Historian John Stauffer, whose books include Giants: The Parallel Lives of Frederick Douglass and Abraham Lincoln, worked with the town hall program almost from its inception. He said African Americans should mark the sesquicentennial with pride because “most scholars acknowledge that … without the aid of African Americans the Union could never have won the war.” Chair of Harvard University’s History of American Civilization program, Stauffer also said African American participation is necessary to help shape the way Civil War stories are told in the future. This would be a departure from the years immediately following the war.
“Beginning in the 1880s, the Civil War gets cast as the equivalent of a national Super Bowl,” Stauffer said, “in which it’s about white northerners battling against white southerners, and both sides are gallant and both sides are courageous, and both sides are great athletes and warriors and it’s a tragedy with a happy ending. No one’s to blame. No one is at fault. It’s not about slavery.”
I told Stauffer I am convinced the white general public is comfortable with his Super Bowl version of the war. Blue and Gray balls are just fine with them, and most of their ancestors did not own slaves. Besides, slavery was a long time ago and they think African Americans should just get over it. “Americans have been really bad at coming to terms with the sins of their past, particularly slavery,” Stauffer said. “It’s in their interest to ignore slavery and the memory of slavery … we can acknowledge the crucial significance of African Americans in the Civil War, the fact that the Confederacy was formed to defend and perpetuate slavery, without at all compromising the role that most whites had. In other words, we can still honor whites without having to lie about the past.”
Or the present, which is – whether we want to admit it or not – informed by the past. We are uniquely American based on what we believe about ourselves as a result of the Civil War and what ALBC Commissioner and now former Member of Congress Jesse Jackson, Jr., described as its “aftershocks.” Those beliefs are shaped more by our memories of so-called historic events than actual data, which is evident by the steady stream of new or updated Civil War scholarship and sesquicentennial activities. In that case, it mattered that this “about 50” black woman helped shape the commemoration of Abraham Lincoln’s bicentennial, and that I continue to share my memories of that experience -- memories that are colored, if you will, by my black skin and American pride.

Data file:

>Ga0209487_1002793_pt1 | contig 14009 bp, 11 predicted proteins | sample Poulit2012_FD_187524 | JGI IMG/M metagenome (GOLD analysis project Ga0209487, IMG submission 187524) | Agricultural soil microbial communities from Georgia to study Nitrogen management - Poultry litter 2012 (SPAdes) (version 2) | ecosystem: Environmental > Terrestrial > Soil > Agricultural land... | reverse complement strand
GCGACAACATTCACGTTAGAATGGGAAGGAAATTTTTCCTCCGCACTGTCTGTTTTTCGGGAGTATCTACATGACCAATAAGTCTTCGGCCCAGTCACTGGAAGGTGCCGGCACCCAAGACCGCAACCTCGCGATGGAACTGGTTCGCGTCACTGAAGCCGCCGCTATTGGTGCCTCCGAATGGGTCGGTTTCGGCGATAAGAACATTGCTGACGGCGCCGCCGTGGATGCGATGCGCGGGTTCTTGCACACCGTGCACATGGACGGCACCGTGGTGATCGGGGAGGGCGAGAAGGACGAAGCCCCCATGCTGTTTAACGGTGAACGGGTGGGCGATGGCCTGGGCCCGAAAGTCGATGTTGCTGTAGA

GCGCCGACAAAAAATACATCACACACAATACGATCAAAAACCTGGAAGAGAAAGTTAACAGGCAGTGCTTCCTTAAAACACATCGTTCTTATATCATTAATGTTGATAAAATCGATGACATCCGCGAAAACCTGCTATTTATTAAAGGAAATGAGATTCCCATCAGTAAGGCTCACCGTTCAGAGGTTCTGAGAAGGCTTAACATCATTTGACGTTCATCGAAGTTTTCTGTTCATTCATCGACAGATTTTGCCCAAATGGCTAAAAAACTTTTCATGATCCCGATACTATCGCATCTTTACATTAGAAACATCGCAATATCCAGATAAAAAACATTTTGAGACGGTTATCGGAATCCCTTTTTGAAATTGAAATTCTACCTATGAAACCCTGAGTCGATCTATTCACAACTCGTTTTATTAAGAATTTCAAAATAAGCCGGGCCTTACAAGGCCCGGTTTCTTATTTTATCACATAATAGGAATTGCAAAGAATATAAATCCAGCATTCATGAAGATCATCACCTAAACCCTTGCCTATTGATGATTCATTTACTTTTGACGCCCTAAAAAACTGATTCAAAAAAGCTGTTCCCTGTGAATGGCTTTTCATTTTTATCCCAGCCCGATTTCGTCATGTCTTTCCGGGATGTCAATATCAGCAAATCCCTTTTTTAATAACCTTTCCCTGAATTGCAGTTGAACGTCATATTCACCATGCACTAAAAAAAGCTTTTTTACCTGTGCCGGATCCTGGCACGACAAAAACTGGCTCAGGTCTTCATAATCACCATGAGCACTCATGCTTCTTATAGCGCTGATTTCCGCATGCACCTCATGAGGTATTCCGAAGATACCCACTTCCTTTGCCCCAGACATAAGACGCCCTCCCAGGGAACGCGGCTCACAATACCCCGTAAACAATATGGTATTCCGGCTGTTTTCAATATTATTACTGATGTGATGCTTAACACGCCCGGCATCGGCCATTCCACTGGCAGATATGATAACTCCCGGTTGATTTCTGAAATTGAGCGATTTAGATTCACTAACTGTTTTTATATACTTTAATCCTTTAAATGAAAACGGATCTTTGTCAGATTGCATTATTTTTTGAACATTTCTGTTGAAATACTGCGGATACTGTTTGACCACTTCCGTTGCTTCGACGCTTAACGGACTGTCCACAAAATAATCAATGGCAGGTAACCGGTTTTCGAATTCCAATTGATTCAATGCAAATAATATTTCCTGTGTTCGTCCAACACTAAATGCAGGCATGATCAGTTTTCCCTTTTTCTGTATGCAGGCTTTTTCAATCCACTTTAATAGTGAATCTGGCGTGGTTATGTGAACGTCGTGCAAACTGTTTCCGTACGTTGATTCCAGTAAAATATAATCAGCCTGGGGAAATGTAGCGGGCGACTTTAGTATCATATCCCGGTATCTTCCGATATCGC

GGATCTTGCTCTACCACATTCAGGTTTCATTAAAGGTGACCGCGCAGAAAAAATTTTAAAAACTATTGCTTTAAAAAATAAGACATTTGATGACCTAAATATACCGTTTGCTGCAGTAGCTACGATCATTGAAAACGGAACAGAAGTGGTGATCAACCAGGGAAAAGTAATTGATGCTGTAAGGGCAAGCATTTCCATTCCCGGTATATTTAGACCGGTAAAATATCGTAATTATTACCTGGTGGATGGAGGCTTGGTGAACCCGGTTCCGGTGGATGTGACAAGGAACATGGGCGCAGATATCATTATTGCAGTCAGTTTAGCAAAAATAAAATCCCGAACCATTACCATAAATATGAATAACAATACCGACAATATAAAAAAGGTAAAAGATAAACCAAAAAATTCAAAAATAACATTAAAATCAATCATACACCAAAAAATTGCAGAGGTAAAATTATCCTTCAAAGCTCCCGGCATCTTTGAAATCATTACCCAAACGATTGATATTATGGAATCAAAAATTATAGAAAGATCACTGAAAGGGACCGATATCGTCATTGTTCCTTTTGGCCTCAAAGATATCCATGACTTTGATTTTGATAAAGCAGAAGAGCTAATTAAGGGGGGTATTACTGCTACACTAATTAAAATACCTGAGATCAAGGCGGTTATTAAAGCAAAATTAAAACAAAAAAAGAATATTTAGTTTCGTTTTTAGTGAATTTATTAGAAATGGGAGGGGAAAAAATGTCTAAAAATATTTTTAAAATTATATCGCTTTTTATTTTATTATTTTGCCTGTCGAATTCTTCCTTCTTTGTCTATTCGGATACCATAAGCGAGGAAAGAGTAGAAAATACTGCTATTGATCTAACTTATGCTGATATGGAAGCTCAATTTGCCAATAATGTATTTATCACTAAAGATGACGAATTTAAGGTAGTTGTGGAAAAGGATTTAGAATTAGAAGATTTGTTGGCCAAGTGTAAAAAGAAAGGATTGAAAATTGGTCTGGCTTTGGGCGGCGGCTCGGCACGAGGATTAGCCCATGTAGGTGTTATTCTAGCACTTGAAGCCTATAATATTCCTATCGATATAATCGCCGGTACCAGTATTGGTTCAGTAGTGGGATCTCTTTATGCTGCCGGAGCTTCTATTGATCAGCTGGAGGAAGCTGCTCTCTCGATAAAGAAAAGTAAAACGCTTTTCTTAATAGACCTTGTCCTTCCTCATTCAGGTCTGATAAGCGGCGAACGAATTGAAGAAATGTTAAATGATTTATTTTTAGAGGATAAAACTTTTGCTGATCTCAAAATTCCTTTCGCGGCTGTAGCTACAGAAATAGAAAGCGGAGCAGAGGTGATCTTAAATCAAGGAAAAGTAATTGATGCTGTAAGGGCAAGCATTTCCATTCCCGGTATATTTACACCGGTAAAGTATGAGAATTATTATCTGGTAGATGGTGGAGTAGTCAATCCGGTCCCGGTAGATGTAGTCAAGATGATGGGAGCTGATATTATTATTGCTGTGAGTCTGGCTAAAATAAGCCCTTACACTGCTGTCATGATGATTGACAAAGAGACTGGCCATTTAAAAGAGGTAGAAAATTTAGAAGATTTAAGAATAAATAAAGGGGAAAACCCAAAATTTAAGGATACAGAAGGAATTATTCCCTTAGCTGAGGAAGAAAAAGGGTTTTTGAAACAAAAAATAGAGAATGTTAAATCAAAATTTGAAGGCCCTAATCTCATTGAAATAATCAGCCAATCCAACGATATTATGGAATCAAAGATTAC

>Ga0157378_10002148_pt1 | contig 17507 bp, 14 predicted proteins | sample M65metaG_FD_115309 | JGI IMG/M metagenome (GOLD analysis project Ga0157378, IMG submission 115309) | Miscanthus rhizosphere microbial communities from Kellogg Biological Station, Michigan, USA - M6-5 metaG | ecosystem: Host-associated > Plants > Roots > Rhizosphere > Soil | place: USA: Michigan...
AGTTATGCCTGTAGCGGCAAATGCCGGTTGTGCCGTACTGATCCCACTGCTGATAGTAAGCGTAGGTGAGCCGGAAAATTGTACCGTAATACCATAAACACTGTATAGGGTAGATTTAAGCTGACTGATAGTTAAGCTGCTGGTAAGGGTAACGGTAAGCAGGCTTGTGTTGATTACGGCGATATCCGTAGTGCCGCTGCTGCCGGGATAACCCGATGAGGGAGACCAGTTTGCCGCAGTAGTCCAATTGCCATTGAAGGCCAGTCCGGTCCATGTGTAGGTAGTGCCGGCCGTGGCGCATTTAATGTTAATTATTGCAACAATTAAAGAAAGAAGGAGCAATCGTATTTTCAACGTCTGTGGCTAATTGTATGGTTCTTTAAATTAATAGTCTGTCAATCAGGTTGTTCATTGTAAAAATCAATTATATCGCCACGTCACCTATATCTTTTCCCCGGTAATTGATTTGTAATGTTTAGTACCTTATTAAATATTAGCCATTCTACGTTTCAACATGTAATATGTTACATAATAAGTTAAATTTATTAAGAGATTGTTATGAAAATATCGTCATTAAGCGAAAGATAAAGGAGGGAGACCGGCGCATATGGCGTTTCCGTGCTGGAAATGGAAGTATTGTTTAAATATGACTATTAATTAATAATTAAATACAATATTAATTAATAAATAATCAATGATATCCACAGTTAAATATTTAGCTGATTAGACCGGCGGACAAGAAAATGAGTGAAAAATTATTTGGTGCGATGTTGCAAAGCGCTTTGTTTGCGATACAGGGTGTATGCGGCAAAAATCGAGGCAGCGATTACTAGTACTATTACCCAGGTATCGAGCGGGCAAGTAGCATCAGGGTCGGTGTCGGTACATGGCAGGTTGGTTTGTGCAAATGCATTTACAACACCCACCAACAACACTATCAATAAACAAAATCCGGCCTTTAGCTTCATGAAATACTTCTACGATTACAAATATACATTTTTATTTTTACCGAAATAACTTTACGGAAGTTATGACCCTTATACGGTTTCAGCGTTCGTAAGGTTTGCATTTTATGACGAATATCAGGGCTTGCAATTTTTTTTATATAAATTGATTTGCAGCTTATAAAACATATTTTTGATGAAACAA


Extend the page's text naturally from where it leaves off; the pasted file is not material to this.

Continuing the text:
I remember the awe I felt when I watched the crew of the USS Abraham Lincoln (CVN 72) efficiently reorganize a ship’s hangar after our onboard event in February of 2009. I still have days when I see their young faces, wonder how many of them were deployed and include them in my prayers. I remember smiling as I watched the late political scholar and activist Ron Walters leaning close to columnist Armstrong Williams as they stood in the cold after the Washington, DC town hall. The theme was voting rights, and they were politically polar opposites, but there they were looking for common ground. In Atlanta, I listened as dozens of leaders discussed the continuing impact of race on their community, and ways to overcome it. They braved buckets of rain to attend the day-long leadership forum which was part of their Lincoln bicentennial observance. Los Angeles area students asked insightful questions of award-winning playwright Suzan-Lori Parks during their private session with her before the town hall there. It was the last in the series, held in January of 2010, partly because Lincoln wanted to visit California after his presidency. There were great questions and performances by students in almost every city, many of them from supposedly failing public school systems.
I relate these events with the reverence old folks use when adding names to the family Bible, or telling stories of the old days, or the Old Country. I want more African Americans to join me in sharing our experience of this nation since the Civil War because, as old folks know, history is more than data. It is the shape that data takes when infused with memories, charged with emotion and kept safe for the future. With more African American involvement, a black woman who is “about 50” when the film Lincoln celebrates its bicentennial will be able to focus more on the beauty of her skin than the fact that her nation once hated her for it.